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Marine Ecology Progress Series

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MEPS 507:81-94 (2014)  -  DOI: https://doi.org/10.3354/meps10894

A biomechanical and optimality-based derivation of prey-size dependencies in planktonic prey selection and ingestion rates

Kai W. Wirtz*

Helmholtz-Zentrum Geesthacht, Institute for Coastal Research, 21501 Geesthacht, Germany
*Corresponding author:

ABSTRACT: In their natural environment, planktonic grazers encounter considerable size variation in prey species. As a quantitative representation of feeding on diverse prey, theoretical studies use feeding kernels to describe grazing intensity as a function of body size, a factor that is a strongly discriminative property of prey. However, kernel functions are in general based on heuristic and poorly tested choices, lack an unequivocal definition, and are often based on experiments using mono-specific prey rather than a broad prey spectrum as found in nature. The work reported here seeks to fill these theoretical gaps by exploring the distinction between the ingestion kernel and the selection kernel. While the ingestion kernel describes which size classes can be potentially used by a consumer, the selection kernel depicts the actual size-dependent grazing on prey assemblages. Simple biomechanical laws show that the ingestion kernel takes a log-normal shape with a universal width (1/√ 3 in log-diameter-space). Experimental data from the literature supported the predicted constant value of the ingestible logarithmic size range across plankton taxa. The selection kernel resolves behavioral modifications during the capture process. In particular, the inverse of the variable kernel width defines consumer selectivity as a quantitative behavioral trait. Small kernel width, and thus large selectivity values, represents an optimization by consumers towards high food availability. Optimality in selectivity was tested using observations on copepod grazing. Integral grazing rates that incorporate prey diversity and adaptive consumer selectivity are demonstrated to provide a sound mechanistic basis for size-based plankton models.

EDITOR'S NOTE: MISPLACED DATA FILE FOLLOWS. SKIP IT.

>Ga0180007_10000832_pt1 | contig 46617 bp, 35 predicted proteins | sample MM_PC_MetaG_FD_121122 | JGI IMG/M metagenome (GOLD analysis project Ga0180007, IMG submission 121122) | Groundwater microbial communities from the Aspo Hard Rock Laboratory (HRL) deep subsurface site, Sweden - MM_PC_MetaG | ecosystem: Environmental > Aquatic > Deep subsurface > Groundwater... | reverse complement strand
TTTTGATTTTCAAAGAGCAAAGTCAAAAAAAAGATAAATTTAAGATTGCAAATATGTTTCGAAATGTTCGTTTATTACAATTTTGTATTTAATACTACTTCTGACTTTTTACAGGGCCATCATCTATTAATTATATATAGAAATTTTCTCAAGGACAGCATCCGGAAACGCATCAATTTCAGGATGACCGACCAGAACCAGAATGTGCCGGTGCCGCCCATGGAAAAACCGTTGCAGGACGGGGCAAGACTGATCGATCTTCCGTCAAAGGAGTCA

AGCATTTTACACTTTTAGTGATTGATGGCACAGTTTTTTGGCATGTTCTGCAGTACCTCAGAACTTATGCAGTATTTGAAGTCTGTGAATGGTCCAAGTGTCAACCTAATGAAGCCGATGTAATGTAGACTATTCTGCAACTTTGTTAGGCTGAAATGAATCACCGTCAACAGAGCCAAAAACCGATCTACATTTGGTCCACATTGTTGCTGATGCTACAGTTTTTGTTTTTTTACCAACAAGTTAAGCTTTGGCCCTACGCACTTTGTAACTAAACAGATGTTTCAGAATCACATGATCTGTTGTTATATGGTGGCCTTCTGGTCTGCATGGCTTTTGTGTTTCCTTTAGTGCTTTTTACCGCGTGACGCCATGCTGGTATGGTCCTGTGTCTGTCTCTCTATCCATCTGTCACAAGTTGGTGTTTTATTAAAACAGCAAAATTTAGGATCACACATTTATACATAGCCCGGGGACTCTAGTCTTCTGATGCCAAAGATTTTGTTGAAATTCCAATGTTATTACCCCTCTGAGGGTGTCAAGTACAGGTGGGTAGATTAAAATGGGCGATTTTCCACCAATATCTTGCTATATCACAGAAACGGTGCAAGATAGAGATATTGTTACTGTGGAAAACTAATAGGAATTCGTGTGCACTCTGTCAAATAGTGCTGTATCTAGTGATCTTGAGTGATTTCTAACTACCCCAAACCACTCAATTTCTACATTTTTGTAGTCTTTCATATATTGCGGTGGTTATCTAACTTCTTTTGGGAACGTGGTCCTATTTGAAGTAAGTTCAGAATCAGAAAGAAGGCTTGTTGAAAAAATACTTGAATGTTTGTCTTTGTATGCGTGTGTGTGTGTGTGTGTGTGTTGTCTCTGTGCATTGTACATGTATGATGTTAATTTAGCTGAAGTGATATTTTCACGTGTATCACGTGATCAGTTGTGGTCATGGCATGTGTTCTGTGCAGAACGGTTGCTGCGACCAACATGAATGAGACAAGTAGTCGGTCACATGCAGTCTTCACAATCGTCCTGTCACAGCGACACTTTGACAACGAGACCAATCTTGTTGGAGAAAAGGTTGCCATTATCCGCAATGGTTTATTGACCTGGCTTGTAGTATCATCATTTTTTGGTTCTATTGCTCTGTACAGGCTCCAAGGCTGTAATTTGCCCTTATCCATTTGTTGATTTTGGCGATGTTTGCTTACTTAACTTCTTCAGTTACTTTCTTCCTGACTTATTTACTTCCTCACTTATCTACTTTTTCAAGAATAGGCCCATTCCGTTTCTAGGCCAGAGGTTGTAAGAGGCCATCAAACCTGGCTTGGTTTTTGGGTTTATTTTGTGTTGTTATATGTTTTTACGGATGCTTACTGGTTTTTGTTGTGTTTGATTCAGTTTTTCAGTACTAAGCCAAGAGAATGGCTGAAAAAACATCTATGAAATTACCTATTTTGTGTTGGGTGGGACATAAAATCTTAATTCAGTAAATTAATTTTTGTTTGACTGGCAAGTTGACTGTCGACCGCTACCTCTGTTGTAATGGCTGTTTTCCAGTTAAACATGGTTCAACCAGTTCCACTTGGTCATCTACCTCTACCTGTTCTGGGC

KEY WORDS: Zooplankton ·Selectivity ·Feeding kernel ·Trophic niche ·Feeding breadth ·Optimal foraging


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Cite this article as: Wirtz KW (2014) A biomechanical and optimality-based derivation of prey-size dependencies in planktonic prey selection and ingestion rates. Mar Ecol Prog Ser 507:81-94. https://doi.org/10.3354/meps10894

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